Baltimore, Md.
Kari Appler, (410) 539-0872
kappler@medchi.org

Medical Foundation Inc.
Boston, Mass.
James White, (617) 451-0049
jwhite@tmfnet.org

Mille Lacs Band of the Minnesota Chippewa Tribe
Onamia, Minn.
Peggy Frisch, (320) 384-0149
pegannfrisch@hotmail.com

Mission City Community Network Inc.
North Hills, Calif.
Nik Gupta, (818) 895-3100
Nikgupta@aol.com

North Carolina Pediatric Society Foundation / NC Alliance for Health
Raleigh, N.C.
Pamela Seamans, (919) 839-1156
pamseamans@nc.rr.com

Partnership of African American Churches Inc.
Institute, W.Va.
James Patterson, (304) 768-7688
patterson@paa2.org

Public Health Foundation Enterprises Inc. / California Youth Advocacy Network
City of Industry, Calif.
Gordon Sloss, (310) 699-7320
gordon@cynanonline.org

Sociedad Latina Inc.
Roxbury, Mass.
Melissa Luna, (617) 442-4299
Melissa@sociedadlatina.org

The Institute of Medicine and Public Health of New Jersey, Inc. / New Jersey Breathes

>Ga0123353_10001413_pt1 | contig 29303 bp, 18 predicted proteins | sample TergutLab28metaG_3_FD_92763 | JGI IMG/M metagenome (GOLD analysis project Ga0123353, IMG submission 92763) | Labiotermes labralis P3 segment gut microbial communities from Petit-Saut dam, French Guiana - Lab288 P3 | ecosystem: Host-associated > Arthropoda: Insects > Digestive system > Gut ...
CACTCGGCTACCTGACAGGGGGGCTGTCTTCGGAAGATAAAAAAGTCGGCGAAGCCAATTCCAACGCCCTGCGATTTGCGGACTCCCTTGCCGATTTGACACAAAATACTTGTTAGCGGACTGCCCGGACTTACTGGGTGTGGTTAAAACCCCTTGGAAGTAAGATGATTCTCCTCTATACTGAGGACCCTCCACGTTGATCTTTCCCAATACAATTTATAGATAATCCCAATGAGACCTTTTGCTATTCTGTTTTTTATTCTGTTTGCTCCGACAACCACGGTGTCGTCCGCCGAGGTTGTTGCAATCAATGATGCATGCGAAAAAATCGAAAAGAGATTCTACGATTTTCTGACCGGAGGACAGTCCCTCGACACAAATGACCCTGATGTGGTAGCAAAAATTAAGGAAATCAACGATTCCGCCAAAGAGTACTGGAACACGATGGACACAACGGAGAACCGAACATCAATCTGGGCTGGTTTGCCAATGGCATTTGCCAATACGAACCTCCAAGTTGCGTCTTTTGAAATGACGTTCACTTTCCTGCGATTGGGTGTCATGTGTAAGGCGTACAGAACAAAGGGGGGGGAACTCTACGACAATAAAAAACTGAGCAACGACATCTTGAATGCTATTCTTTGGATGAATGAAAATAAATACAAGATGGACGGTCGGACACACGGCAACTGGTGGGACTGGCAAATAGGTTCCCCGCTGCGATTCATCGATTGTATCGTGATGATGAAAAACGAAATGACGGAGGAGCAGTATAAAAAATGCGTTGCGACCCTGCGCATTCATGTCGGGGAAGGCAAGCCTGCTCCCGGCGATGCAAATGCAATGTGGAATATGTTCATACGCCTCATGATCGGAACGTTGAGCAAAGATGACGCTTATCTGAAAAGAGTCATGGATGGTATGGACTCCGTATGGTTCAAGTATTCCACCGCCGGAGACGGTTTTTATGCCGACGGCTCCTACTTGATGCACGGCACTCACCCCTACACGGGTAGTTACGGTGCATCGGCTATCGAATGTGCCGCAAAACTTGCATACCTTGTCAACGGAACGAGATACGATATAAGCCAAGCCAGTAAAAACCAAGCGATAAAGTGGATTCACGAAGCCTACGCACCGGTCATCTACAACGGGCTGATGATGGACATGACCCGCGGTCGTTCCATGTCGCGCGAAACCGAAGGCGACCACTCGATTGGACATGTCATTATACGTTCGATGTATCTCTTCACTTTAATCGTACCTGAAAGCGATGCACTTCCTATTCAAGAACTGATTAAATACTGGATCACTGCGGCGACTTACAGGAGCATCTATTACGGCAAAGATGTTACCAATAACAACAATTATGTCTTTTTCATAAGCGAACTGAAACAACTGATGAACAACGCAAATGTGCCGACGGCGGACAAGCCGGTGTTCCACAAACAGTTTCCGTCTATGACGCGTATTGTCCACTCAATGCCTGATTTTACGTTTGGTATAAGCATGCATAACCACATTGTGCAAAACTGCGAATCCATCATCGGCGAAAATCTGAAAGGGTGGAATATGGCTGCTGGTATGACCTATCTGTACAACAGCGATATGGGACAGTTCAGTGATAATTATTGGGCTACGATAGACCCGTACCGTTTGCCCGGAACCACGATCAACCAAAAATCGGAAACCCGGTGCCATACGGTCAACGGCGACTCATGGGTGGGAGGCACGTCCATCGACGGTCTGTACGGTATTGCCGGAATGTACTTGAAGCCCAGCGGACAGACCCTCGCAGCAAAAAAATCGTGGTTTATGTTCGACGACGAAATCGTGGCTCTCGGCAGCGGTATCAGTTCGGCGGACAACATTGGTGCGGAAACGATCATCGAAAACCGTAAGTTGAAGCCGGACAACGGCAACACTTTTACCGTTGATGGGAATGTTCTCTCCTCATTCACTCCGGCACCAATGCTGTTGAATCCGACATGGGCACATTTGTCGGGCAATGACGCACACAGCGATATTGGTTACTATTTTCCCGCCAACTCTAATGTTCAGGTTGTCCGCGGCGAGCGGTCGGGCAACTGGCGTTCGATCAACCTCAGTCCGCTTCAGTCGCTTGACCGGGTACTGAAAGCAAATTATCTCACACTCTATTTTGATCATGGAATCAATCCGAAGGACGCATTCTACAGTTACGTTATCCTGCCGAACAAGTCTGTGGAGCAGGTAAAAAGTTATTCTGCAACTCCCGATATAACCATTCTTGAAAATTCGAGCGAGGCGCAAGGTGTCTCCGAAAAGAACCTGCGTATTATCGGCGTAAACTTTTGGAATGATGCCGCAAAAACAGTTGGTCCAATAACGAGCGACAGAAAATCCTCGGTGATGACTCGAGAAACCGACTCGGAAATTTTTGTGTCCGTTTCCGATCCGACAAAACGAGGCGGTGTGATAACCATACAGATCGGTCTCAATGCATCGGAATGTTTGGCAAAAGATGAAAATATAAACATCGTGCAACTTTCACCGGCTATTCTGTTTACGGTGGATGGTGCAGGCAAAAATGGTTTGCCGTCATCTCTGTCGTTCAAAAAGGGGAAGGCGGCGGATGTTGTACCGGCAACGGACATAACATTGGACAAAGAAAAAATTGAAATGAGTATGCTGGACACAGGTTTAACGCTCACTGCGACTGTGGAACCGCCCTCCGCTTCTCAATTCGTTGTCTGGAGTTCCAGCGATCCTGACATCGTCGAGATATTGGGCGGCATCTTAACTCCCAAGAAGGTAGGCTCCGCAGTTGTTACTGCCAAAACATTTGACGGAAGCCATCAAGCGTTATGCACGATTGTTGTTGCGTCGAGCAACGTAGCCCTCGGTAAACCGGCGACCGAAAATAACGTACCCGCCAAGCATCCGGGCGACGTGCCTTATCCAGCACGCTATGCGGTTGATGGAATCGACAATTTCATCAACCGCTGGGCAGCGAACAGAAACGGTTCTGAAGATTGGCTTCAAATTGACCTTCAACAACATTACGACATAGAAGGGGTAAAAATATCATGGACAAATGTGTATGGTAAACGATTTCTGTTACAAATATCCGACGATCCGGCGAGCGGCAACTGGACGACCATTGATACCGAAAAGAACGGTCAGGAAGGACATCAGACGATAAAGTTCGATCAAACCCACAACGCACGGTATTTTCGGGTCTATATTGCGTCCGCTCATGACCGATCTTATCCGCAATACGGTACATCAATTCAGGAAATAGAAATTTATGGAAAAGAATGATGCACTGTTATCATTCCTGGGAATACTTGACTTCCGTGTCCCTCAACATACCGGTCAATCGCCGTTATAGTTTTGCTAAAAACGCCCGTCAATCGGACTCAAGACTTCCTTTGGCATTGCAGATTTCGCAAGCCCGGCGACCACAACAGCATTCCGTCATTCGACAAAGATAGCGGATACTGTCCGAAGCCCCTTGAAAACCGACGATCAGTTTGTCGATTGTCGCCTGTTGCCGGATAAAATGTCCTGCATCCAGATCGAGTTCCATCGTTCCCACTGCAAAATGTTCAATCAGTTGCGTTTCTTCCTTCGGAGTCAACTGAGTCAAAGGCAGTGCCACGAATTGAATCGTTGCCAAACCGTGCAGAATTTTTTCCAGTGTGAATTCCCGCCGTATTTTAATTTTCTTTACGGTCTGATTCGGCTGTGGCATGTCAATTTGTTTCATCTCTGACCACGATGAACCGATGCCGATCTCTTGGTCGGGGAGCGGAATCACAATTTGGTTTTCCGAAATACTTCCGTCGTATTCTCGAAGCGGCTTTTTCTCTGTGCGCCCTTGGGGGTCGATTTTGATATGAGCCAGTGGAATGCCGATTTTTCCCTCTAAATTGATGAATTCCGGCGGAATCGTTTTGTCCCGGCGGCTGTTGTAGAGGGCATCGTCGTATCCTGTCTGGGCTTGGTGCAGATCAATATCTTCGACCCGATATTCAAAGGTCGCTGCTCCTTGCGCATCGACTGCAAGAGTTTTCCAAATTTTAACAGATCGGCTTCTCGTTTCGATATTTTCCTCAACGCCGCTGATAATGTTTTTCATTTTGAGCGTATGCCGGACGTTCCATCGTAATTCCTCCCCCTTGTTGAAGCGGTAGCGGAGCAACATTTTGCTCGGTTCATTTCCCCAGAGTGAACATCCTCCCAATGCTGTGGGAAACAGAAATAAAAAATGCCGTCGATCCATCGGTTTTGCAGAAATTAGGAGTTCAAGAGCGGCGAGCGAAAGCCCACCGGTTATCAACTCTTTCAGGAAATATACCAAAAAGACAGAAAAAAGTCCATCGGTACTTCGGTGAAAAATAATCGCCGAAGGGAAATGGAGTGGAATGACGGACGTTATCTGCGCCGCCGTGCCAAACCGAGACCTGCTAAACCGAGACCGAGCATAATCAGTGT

Lawrenceville, N.J.
Larry Downs, (609) 896-1766
ldowns@msnj.org

University of Kentucky Research Foundation / Kentucky Center for Clean Indoor Air Policy
Lexington, Ky.
Ellen Hahn, (859) 257-2358
Ejhahn00@email.uky.edu

Whitman-Walker Clinic Inc.
Washington, D.C.
Donald Hitchcock, (202) 797-3516
coalition@lgbthealth.net

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The Robert Wood Johnson Foundation, based in Princeton, N.J., is the nation's largest philanthropy devoted exclusively to health and health care. It concentrates its grantmaking in four goal areas: to assure that all Americans have access to quality health care at reasonable cost; to improve the quality of care and support for people with chronic health conditions; to promote healthy communities and lifestyles; and to reduce the personal, social and economic harm caused by substance abuse—tobacco, alcohol and illicit drugs.